I'm using an exe which dynamically loads a DLL. A function in the DLL allocates memory on the heap and passes a pointer to that memory to the exe.
A senior says that it is bad practice to do so. He says that if I ever have to share memory between the exe and the DLL, the exe has to allocate memory and pass a pointer to that to the DLL, and not vice versa. Is this true? Why?
EDIT: In my case, I planned to allocate and deallocate memory inside the DLL itself.
Here some reasons for having the caller supply a pointer:
.exeis linked against a different version of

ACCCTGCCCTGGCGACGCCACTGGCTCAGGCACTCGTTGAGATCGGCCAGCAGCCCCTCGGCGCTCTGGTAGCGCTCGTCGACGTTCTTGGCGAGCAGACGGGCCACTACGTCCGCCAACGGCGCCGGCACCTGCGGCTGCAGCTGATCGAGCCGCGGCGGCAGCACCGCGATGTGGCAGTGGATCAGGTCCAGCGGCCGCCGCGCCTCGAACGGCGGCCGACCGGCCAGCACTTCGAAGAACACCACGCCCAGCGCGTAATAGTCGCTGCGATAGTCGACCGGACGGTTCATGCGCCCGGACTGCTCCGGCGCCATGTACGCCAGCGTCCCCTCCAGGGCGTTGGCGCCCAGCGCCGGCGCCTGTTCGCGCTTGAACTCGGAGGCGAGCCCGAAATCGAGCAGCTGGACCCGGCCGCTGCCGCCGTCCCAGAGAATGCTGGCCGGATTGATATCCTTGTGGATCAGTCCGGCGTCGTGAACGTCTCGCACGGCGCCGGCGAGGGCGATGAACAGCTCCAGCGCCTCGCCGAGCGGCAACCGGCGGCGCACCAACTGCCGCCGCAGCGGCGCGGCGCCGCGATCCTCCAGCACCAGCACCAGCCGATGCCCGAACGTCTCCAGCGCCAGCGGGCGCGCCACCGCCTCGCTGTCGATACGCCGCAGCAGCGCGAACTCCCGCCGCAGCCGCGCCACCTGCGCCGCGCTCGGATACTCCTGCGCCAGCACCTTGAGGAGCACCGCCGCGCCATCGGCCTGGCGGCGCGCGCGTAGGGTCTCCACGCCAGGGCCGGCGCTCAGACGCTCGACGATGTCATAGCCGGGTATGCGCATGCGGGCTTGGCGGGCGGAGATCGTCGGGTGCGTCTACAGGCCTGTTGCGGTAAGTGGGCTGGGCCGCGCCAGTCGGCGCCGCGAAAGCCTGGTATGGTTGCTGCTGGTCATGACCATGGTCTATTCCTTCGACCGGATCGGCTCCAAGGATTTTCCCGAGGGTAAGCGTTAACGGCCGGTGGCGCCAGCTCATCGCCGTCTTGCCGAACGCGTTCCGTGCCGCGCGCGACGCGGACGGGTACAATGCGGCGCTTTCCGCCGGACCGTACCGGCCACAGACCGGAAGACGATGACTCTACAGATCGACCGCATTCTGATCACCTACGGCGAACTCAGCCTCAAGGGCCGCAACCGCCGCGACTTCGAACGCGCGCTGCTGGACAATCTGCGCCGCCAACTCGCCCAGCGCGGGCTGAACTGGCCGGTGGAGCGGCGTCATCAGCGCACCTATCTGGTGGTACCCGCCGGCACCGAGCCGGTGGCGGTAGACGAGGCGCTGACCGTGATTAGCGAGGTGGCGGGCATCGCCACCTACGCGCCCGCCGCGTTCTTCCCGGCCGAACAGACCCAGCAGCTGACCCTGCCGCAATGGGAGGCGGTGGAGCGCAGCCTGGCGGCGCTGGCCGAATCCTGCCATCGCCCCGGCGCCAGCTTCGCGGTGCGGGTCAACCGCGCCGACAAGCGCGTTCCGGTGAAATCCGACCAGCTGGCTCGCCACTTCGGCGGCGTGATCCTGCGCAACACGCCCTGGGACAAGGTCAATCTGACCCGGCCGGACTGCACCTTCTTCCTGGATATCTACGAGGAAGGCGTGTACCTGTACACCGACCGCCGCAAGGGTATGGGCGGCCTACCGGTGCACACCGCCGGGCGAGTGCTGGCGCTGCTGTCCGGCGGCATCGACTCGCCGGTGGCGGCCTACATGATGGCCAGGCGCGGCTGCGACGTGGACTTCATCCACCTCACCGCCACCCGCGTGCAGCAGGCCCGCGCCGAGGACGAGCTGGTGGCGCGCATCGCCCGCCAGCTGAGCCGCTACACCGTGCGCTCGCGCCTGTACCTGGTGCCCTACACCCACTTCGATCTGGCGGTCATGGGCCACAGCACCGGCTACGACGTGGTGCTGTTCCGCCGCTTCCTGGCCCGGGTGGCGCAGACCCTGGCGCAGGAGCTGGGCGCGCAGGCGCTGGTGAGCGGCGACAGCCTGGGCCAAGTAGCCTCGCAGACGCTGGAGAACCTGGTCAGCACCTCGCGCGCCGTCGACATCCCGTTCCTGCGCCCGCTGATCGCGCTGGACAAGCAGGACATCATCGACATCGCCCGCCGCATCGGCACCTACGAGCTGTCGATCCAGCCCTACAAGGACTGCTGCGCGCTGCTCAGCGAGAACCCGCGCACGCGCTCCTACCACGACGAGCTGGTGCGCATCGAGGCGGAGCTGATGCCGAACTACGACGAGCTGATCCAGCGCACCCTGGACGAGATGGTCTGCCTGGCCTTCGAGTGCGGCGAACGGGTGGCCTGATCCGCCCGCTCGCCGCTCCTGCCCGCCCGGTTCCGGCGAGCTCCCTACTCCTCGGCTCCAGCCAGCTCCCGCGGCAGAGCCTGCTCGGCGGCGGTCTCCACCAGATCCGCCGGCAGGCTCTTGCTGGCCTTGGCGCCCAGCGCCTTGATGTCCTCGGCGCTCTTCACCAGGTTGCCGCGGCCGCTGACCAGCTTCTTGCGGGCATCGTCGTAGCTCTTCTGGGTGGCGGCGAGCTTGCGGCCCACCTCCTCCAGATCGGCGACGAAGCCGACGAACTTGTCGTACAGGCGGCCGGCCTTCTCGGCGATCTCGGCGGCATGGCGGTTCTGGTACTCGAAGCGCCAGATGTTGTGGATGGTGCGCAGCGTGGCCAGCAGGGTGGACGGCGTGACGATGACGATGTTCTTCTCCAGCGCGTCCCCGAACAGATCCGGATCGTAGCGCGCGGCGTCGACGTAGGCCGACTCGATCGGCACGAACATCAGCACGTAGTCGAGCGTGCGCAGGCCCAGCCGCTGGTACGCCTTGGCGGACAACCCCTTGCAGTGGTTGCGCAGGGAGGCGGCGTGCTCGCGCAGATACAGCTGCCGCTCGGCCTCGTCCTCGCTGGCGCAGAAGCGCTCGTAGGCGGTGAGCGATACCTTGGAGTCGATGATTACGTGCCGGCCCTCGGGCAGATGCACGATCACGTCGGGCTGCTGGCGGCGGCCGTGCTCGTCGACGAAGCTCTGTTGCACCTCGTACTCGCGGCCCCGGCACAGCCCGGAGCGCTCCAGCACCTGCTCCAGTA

free. (For example, the DLL could be using release versions while the
.exeis using specialized debug versions.)
mallocand instead wants memory to be allocated from some specific memory pool. Maybe it's a case where the caller could provide a pointer to memory allocated on the stack. If the DLL allocated the memory itself, the caller does not have any of these options.
(The second and third points also mostly can be addressed by having the
.exe supply an allocator/deallocator for the DLL code to use.)